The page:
Republican Senators Are Rolling the Dice and the Odds Are Not In Their Favor

By Elliot Louthen, contributor

The GOP half of the Judiciary Committee announced earlier this week that they will not engage in any aspect of the nomination process to fill Justice Scalia’s seat. Though this is not entirely surprising — hearings were unlikely from the outset let alone an actual vote on a nominee — it is bewildering to consider the leverage Republicans are leaving on the table. Even more concerning for the average party member, this decision seems like a cleavage between the party’s conservative platform and the party’s political fortunes.

By blocking any Obama nominee, the apparent GOP strategy is to hedge their bets on winning the presidency, thereby ensuring a champion of conservativism fills Scalia’s vacant seat. A major problem with this strategy, however, is that their prospects of taking the White House in 2016 are seemingly growing slimmer and slimmer. Continue reading

So long, Justice Scalia

Cara L. Gallagher, Weekend Contributor

Last week, the internet of trolls solace public opinion melted for a few days grounding every other political story to a halt. Justice Scalia suddenly died and a confluence of voices, both allies and foes, shouted loud enough to practically awake him from the dead. Once they quieted, the memorials began. Moments and stories told by those who knew him, Scalia “best-of” lists, and the resurrection of “argle-bargle” – Just when I thought we’d finally buried that phrase – dominated the news cycles, stealing the spotlight from Donald Trump. So many charming Scalia moments pointed to the complexity of a man I myself had complex feelings about.

My Scalia moment happened in July of 2012, my first year working at C-SPAN. My boss and mentor, Brian Lamb, knew my affinity for the Supreme Court and invited me to join him at the taping of a Q&A interview with the Justice, who’d just written his book Reading Law. After the interview, Justice Scalia’s handler shot me daggers as I hovered outside the green room. Had Mr. Lamb not intervened by introducing us, the picture below would never have happened. Here’s how one of my greatest celebrity moments went down:

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What happens after race-based admissions policies lose in the Supreme Court?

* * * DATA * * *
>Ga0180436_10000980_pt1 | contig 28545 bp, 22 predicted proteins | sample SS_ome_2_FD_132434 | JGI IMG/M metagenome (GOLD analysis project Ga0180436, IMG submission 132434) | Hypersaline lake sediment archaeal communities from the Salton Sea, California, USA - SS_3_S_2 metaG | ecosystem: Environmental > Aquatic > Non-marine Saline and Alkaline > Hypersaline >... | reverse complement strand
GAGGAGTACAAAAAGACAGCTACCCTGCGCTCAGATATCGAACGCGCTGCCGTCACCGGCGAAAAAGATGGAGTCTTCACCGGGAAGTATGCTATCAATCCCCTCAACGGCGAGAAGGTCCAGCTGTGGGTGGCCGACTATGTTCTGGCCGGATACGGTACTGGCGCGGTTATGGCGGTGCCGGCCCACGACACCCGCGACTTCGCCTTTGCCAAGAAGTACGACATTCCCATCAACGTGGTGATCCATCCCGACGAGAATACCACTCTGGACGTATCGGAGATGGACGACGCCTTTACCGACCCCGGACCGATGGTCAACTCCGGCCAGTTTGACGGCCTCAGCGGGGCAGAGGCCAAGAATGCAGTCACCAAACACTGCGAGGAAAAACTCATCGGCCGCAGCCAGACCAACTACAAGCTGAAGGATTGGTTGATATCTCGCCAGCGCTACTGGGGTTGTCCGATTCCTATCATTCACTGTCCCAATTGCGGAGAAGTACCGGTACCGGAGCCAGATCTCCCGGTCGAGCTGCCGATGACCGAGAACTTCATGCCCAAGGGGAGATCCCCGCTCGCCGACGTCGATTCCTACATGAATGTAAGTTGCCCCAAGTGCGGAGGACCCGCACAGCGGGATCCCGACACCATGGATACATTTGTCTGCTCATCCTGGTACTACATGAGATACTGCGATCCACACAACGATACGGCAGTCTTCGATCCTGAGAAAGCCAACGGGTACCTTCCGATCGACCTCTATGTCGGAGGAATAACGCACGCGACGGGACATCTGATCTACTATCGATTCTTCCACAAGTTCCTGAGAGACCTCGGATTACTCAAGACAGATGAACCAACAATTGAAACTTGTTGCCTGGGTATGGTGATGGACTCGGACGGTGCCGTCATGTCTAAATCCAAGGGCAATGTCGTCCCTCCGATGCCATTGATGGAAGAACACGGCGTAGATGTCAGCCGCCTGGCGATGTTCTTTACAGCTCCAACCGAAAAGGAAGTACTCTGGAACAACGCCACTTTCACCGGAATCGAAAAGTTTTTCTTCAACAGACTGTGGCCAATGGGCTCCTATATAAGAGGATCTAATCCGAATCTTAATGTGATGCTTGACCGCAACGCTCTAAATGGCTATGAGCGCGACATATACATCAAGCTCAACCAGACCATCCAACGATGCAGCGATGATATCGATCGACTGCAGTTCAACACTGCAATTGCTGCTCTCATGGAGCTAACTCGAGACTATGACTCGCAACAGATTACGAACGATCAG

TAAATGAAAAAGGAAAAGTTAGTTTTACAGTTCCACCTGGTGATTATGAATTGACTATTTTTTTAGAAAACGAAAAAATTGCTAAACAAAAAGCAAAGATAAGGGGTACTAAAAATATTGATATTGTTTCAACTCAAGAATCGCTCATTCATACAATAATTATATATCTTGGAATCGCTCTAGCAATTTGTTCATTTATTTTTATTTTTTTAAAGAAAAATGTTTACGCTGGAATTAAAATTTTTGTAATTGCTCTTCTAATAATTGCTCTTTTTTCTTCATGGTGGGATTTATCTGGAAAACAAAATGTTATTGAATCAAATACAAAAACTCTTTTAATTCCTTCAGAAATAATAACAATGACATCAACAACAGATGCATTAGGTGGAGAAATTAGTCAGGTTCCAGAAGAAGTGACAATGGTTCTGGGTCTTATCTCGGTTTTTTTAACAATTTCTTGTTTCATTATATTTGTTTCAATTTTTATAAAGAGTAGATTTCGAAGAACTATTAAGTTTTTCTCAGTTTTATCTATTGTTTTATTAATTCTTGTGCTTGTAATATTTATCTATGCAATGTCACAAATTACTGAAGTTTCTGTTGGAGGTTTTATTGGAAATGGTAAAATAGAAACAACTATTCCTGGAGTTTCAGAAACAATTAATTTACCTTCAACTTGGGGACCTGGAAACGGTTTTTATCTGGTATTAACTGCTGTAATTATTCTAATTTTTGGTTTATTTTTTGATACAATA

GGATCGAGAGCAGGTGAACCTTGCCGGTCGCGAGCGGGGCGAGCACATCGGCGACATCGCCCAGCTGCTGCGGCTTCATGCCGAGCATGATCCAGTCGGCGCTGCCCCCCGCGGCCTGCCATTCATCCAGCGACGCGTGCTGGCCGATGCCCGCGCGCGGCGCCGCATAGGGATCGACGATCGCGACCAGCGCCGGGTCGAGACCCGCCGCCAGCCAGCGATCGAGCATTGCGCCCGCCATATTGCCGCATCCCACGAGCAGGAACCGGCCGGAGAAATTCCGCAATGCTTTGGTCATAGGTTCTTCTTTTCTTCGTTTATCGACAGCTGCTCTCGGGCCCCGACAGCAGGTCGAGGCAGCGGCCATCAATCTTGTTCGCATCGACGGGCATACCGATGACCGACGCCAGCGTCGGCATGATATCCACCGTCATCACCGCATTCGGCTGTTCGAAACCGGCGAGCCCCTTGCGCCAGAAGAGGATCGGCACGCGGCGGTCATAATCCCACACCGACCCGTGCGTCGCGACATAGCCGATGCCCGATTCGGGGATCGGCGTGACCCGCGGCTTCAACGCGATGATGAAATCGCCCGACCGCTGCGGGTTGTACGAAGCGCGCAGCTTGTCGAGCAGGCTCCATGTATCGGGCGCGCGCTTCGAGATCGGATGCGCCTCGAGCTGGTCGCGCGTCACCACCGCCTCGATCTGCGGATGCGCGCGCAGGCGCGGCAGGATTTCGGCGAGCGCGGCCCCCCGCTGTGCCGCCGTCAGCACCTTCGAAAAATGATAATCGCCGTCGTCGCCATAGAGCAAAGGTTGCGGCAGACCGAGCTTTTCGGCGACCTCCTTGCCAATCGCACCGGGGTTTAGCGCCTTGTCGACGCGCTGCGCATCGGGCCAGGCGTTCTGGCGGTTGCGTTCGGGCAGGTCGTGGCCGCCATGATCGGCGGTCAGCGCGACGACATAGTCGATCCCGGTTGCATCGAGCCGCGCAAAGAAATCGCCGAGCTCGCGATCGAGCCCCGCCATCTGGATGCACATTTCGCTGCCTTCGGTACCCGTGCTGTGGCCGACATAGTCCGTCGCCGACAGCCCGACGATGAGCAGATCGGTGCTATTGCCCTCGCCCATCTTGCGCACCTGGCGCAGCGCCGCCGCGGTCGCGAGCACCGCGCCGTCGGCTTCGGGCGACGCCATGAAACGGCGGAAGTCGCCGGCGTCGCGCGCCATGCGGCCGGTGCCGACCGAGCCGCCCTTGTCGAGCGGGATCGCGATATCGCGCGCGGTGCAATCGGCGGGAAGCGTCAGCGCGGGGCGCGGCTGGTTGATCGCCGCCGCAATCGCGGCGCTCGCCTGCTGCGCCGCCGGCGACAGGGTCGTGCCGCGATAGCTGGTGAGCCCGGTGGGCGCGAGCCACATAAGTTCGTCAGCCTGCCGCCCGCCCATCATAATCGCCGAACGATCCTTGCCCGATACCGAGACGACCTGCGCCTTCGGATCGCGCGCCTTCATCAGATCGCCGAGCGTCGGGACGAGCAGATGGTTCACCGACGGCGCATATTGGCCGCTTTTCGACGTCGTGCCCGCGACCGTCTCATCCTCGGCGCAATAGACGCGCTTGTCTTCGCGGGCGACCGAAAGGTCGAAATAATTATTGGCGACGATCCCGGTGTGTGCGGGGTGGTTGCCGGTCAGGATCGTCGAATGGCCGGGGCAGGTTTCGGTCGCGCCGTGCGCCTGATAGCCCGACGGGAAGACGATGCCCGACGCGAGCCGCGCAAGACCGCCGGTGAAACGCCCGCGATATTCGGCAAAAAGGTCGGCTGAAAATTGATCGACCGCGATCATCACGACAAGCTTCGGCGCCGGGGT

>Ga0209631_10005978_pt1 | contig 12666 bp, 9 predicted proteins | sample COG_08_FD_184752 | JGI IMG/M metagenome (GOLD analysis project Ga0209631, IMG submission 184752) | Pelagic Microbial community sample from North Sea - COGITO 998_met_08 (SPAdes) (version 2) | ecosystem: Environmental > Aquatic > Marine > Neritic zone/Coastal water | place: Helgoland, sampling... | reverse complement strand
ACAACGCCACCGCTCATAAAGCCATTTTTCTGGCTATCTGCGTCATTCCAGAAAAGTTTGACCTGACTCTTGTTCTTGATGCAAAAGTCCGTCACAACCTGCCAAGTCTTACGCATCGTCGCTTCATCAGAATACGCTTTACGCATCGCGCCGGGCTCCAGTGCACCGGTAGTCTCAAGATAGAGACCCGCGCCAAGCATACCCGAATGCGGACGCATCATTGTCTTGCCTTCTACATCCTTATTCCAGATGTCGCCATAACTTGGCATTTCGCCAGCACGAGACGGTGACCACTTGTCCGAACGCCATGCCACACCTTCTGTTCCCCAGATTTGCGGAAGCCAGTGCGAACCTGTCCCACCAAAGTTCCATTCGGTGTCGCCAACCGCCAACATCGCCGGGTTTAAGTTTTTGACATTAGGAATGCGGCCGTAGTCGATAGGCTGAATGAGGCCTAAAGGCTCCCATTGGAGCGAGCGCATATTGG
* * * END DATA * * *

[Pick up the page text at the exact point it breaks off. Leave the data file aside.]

OLYMPUS DIGITAL CAMERABy Cara L. Gallagher, weekend contributor

This year, Groundhog Day will be celebrated on Wednesday, December 9th. That’s the day Fisher v. The University of Texas at Austin – a case that tests the use of race in admissions processes – returns to the U.S. Supreme Court. The case heads back to the SCOTUS Wednesday only two years since Fisher I. The University received a warning shot last time when a 7-1 majority remanded the case back to the lower court ordering the UT prove the only way to achieve a “critical mass” of diverse students was to do so using race as a factor in their admissions process.

That was in June of 2013. Since then UT hasn’t changed its admissions processes and the 5th Circuit Court of Appeals ruled again last summer that the school’s use of race passed constitutional muster. Continue reading

Thanksgiving follies: Go ahead, talk politics at the dinner table.

fingerpointingBy Cara L. Gallagher, weekend contributor/holiday survivalist

Gaming the table talk at Thanksgiving when the participants include long-lost, rarely seen family members and friends requires much the same strategies as one’s approach to eating that day: Take control of the situation. Go in with a plan. Never attack. Take it one bite at a time and digest a bit before going farther.

Talk of the Republican candidates, the debates, and/or Hillary’s emails are the assumed political traps this Thursday. If those are the topics your turkey table is doomed to dwell on, consider switching the conversation to the no-less controversial but more scholarly topics: Supreme Court and its new term. Continue reading